Killing Joke Biography
Killing Joke started in late 1978, in London, ENGLAND, when singer + keyboardist Jeremy 'Jaz' Coleman and drummer Paul Ferguson decided to create their ideal band. Mixing Punk and Hard-Rock, the two hired guitarist Kevin 'Geordie' Walker and bass player Martin 'Youth' Glover to complete the unit. Since then, the band has gone through numerous internal conflicts and line-up changes, the only two constant members being Jaz Coleman and Geordie Walker.
Their first album, a self-titled affair, was released in mid-1980 through E.G. Records, it rocketed into the U.K. top 40 highlighted by one of Killing Joke's most powerful song, "Wardance", which broke into the top 50 of the American Dance chart. Although this album is now over three decades old, it's been cited as a pivotal release in the Industrial music scene by Nine Inch Nails and Ministry, in addition Metal masters Metallica covered "The Wait" on their 1987's platinum 5-song disc "The $5.98 E.P. Garage Days Re-Revisited".
One year later the quartet put out a new album titled "What's THIS For...!" which included another seminal tune, "Follow The Leaders", that hit the #25 position on the U.S. Club Play Singles chart and would influence a generation of hardcore musicians.
Killing Joke issued its third outing in the summer of 1982. "Revelations" charmed its way into a respectable berth just outside the top 10 in their native England.
Shortly after Coleman fled to Iceland believing that the apocalypse was imminent.
The band returned to action in mid-1983 with "Fire Dances"; this album marked the recording debut of the band's new bass player Paul Raven and was also their last effort to feature highly abrasive sound with scratchy guitars and tribal rhythms.
Released in early 1985, "Night Time", was arguably the most popular album of the band's career, it peaked at #11 in U.K. and yelded the smash hit "Love Like Blood".
Some eight years later, after noting similarities between the album's closer, "Eighties" and Nirvana's "Come As You Are", Killing Joke started legal action but dropped it after Kurt Cobain's death.
The quartet's next record, "Brighter Than A Thousand Suns", was released in the fall of 1986 and appeared on the U.S. Billboard Top 200 Albums chart the following spring. However, in England, it wasn't as successful as its predecessor and the band imploded soon after.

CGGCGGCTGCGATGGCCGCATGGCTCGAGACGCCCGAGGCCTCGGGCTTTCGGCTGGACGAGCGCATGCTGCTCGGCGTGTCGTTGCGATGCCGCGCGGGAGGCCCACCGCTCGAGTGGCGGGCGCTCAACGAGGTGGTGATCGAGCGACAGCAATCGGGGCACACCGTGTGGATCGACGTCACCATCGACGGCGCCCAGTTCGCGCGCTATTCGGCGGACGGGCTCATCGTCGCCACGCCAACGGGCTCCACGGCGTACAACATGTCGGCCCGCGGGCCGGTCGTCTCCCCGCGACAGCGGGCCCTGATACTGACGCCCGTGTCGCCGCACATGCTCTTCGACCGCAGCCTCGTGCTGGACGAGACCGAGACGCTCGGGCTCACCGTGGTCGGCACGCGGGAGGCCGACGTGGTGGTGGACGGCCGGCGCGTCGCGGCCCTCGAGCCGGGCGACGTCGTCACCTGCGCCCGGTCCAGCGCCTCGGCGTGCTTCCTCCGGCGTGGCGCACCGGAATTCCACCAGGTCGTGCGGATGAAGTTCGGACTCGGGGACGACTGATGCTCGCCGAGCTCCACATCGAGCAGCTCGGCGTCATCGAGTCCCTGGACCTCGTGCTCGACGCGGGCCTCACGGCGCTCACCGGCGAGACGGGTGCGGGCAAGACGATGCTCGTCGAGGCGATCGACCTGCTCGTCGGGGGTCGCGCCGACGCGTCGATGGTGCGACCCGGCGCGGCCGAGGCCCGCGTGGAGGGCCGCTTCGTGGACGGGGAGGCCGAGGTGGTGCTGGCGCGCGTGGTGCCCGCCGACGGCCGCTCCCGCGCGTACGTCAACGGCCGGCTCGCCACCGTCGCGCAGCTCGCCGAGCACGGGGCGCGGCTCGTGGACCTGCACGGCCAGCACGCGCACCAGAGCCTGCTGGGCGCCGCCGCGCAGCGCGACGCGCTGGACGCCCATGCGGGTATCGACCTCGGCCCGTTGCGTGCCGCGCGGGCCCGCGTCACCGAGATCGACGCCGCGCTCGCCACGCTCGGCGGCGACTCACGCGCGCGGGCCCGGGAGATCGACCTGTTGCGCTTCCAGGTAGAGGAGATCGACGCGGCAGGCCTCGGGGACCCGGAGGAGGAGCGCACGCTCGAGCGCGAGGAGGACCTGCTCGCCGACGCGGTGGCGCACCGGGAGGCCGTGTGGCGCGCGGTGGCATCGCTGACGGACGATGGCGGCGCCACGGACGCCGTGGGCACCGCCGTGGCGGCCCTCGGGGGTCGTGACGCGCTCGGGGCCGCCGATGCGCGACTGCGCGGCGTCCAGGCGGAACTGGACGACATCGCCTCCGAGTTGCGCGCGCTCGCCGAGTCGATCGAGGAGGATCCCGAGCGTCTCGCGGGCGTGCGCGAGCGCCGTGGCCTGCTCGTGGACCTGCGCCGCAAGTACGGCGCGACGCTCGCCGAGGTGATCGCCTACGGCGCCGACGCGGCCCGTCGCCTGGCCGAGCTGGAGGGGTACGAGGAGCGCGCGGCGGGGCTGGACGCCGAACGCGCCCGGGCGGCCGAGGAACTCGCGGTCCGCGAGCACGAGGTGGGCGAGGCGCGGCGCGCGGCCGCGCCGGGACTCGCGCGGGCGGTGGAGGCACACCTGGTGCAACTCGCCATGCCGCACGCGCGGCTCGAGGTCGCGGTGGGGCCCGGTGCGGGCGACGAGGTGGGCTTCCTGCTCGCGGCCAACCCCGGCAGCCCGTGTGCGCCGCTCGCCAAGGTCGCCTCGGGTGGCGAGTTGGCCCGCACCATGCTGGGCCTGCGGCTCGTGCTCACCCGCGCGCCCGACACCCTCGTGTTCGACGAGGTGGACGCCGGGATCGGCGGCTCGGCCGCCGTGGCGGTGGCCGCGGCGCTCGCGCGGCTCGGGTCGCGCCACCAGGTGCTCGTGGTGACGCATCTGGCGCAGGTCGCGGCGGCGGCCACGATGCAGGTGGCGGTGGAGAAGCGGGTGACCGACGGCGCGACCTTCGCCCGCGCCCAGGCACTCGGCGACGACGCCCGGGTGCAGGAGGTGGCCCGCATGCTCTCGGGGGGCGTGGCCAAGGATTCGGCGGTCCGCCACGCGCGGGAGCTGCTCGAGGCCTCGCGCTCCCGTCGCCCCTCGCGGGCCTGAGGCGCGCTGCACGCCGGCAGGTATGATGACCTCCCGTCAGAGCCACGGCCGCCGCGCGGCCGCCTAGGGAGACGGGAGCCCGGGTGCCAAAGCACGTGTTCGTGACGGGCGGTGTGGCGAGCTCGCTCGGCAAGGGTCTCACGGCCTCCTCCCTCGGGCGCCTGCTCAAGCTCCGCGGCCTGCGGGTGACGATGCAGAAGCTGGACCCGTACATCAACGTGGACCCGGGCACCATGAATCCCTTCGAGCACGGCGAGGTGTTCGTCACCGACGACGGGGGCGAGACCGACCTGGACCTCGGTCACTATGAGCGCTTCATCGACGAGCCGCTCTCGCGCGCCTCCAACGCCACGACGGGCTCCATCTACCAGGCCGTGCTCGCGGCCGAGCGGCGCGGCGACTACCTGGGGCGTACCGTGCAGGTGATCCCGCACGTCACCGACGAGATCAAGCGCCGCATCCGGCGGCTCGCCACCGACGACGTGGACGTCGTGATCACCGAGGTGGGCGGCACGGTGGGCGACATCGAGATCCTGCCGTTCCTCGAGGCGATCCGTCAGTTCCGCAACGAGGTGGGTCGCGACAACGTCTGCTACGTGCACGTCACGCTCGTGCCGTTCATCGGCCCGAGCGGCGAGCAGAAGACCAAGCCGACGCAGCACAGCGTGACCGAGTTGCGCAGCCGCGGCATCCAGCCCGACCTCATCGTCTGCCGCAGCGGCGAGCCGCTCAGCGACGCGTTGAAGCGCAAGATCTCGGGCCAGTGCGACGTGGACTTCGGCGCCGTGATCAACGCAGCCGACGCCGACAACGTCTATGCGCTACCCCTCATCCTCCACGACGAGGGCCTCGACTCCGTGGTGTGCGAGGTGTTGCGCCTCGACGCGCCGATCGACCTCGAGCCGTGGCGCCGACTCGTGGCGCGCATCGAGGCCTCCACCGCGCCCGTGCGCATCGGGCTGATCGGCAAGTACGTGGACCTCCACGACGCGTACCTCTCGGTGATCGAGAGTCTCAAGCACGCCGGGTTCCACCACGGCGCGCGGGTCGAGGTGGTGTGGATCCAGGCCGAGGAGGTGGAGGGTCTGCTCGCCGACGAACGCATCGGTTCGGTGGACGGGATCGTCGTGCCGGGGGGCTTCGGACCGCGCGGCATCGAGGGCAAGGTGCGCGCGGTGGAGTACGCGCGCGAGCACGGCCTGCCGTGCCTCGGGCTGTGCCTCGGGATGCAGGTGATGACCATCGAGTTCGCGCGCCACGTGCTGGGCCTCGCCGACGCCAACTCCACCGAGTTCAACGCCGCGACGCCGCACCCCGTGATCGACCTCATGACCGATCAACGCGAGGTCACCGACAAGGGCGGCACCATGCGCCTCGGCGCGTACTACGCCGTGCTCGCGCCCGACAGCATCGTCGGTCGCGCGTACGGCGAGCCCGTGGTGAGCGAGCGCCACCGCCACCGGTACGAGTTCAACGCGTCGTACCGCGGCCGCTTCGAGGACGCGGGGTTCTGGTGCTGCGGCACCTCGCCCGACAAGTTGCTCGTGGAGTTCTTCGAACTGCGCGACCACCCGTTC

In 1988 Jaz Coleman recorded a sort of solo album, "Outside The Gate", but E.G. Records wanted to print the band's name on the cover in an attempt to make some money off this misguided experiment.
A new bizarre Killing Joke album was released a year later, "The Courtald Talks", on which Coleman discussed his personal beliefs backed by constant percussion while Geordie repetitiously strummed the same guitar chords.
The more conventional "Extremities Dirt And Various Repressed Emotions", followed in late 1990; this album featured Coleman, Geordie, Raven and new drummer Martin Atkins and would mark the beginning of an extended hiatus for Killing Joke.
Coleman and Geordie, reunited with Youth, resurfaced in August 1994 issuing "Pandemonium"; the CD made a respectable chart debut, climbing into the U.K. top 20 and spawned two top 40 singles with the the title-track and "Millennium".
Two years later the trio released "Democracy". The Killing Joke's eleventh studio album just squeaked into the British chart but generated a new top 40 hit with the disc's title-cut.
With the release of their second eponymous effort in July 2003, Killing Joke ended the band's longest gap between studio albums. Dave Grohl was drummer on the record, which was produced by Gang Of Four's Andy Gill and eventually reached #30 on the Billboard's Top Independent Albums chart while the lead-off single, "Loose Cannon", managed to crack the top 30 in Britain.
April 2006 saw the band deliver new studio material in the form of "Hosannas From The Basements Of Hell", but the album failed to attract significant attention.
Prior to this release, bassist Paul Raven began a collaboration with the veteran Industrial metallists Ministry.
On October 20, 2007, Raven was found dead in a private home in a small French village on the Swiss border after suffering an apparent heart attack.
Until meeting at the funeral of Paul Raven, Jaz Coleman and Paul Ferguson had not spoken for nearly twenty years. Their reconciliation meant plans were hatched for a new album as well as for a worldwide tour.
Released in September 2010 "Absolute Dissent", marked the first album in 28 years by original members Coleman, Geordie, Youth and Paul Ferguson.
Killing Joke issued its fifteenth studio effort, "MMXII", in April 2012; the album was met with positive acclaim by critics and eventually charted in the upper half of the U.K. top 100, it includes the excellent single "In Cythera".